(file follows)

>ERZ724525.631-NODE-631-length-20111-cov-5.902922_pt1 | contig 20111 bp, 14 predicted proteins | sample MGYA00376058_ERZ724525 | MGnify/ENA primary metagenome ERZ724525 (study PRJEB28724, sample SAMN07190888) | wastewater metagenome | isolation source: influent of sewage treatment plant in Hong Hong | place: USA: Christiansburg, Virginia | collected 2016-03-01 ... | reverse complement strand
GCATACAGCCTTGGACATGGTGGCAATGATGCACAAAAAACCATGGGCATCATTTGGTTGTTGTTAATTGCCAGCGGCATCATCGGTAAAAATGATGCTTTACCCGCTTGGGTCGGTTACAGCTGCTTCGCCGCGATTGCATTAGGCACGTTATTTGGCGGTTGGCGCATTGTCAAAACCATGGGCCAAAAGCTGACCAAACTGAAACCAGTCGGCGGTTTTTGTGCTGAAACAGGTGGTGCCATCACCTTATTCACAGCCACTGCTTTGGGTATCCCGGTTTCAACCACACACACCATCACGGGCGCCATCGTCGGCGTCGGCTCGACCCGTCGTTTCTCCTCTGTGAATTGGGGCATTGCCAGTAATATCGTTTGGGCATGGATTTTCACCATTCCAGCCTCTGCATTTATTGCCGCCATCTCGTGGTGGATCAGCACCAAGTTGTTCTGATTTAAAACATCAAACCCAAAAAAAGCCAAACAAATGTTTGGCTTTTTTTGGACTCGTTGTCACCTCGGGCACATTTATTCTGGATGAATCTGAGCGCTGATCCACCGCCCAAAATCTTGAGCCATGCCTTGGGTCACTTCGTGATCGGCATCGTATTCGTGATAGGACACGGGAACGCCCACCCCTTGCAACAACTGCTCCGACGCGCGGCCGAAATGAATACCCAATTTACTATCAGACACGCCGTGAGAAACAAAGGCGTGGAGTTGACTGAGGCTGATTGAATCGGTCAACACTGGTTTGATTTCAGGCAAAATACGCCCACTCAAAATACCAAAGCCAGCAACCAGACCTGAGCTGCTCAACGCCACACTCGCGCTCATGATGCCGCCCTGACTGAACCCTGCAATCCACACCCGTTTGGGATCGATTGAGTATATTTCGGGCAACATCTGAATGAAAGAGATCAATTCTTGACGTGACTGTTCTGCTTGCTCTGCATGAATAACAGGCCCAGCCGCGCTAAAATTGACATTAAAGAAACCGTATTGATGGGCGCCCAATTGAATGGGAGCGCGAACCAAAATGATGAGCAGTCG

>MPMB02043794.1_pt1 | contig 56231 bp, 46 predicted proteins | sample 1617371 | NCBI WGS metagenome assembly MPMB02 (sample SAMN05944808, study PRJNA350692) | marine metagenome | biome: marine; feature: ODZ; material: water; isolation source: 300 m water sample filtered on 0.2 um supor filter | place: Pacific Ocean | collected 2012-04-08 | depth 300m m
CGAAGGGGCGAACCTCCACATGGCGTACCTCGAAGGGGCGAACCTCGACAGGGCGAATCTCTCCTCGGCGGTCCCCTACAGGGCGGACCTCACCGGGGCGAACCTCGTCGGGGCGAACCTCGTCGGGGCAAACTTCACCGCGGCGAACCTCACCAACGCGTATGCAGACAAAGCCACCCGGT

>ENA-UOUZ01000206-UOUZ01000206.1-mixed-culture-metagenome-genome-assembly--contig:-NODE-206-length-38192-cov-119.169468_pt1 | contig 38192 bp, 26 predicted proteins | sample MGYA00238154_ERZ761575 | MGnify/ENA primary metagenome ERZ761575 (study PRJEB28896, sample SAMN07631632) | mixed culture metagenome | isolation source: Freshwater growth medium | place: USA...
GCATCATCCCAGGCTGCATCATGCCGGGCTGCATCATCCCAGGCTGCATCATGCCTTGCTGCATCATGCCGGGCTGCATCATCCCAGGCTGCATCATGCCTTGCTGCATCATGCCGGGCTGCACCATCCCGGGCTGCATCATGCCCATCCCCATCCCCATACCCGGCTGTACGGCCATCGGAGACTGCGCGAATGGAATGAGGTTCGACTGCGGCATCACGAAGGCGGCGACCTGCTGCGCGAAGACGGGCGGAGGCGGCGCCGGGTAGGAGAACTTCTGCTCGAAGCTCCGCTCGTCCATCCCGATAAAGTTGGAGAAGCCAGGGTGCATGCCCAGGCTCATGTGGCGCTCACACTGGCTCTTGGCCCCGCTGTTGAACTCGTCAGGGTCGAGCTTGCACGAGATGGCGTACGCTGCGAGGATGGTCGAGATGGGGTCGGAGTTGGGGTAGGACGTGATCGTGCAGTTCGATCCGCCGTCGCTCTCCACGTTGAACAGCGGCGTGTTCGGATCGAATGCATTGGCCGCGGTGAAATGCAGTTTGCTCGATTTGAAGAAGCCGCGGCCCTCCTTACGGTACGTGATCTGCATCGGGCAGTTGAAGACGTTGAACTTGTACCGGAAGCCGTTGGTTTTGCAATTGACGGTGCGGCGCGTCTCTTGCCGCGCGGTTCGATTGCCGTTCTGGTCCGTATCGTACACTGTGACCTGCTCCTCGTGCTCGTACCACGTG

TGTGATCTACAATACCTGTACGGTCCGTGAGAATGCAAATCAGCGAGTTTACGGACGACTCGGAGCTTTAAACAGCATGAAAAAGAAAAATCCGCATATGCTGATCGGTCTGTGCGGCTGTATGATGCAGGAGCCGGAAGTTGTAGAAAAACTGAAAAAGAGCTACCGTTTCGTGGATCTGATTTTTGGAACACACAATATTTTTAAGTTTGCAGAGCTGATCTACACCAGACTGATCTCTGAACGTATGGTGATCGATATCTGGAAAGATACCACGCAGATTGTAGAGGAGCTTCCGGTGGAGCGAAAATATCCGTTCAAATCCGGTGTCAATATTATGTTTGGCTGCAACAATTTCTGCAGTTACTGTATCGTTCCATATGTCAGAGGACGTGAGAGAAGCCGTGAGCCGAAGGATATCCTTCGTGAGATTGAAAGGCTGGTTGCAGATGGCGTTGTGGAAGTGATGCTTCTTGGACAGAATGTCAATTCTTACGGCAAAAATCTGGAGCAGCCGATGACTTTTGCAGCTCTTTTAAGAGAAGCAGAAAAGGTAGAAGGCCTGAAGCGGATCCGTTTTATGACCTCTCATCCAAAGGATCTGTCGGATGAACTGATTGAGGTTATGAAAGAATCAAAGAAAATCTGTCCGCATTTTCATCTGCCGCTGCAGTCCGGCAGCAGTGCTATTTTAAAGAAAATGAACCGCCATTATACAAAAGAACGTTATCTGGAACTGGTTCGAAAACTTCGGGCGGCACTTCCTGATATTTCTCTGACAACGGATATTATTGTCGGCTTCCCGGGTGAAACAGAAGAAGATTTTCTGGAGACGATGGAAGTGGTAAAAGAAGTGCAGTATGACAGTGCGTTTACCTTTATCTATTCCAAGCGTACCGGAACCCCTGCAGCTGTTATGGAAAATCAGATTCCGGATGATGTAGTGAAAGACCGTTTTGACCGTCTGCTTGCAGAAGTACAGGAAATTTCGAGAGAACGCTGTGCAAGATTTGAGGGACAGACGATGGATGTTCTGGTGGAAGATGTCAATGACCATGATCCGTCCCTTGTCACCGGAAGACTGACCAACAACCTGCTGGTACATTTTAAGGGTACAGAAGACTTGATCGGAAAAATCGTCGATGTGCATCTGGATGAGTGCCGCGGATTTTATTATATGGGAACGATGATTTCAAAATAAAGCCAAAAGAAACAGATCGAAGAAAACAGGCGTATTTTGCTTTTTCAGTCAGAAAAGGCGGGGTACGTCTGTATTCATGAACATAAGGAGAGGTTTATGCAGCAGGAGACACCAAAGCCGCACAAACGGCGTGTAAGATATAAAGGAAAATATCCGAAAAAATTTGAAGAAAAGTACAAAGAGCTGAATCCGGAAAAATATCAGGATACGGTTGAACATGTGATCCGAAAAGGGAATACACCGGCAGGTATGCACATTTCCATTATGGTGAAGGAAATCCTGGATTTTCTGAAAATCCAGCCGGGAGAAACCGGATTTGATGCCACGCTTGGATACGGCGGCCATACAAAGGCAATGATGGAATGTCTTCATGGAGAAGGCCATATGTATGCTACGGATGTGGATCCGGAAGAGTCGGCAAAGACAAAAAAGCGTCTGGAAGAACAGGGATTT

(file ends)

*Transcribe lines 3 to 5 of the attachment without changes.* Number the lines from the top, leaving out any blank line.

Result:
>MPMB02043794.1_pt1 | contig 56231 bp, 46 predicted proteins | sample 1617371 | NCBI WGS metagenome assembly MPMB02 (sample SAMN05944808, study PRJNA350692) | marine metagenome | biome: marine; feature: ODZ; material: water; isolation source: 300 m water sample filtered on 0.2 um supor filter | place: Pacific Ocean | collected 2012-04-08 | depth 300m m
CGAAGGGGCGAACCTCCACATGGCGTACCTCGAAGGGGCGAACCTCGACAGGGCGAATCTCTCCTCGGCGGTCCCCTACAGGGCGGACCTCACCGGGGCGAACCTCGTCGGGGCGAACCTCGTCGGGGCAAACTTCACCGCGGCGAACCTCACCAACGCGTATGCAGACAAAGCCACCCGGT

>ENA-UOUZ01000206-UOUZ01000206.1-mixed-culture-metagenome-genome-assembly--contig:-NODE-206-length-38192-cov-119.169468_pt1 | contig 38192 bp, 26 predicted proteins | sample MGYA00238154_ERZ761575 | MGnify/ENA primary metagenome ERZ761575 (study PRJEB28896, sample SAMN07631632) | mixed culture metagenome | isolation source: Freshwater growth medium | place: USA...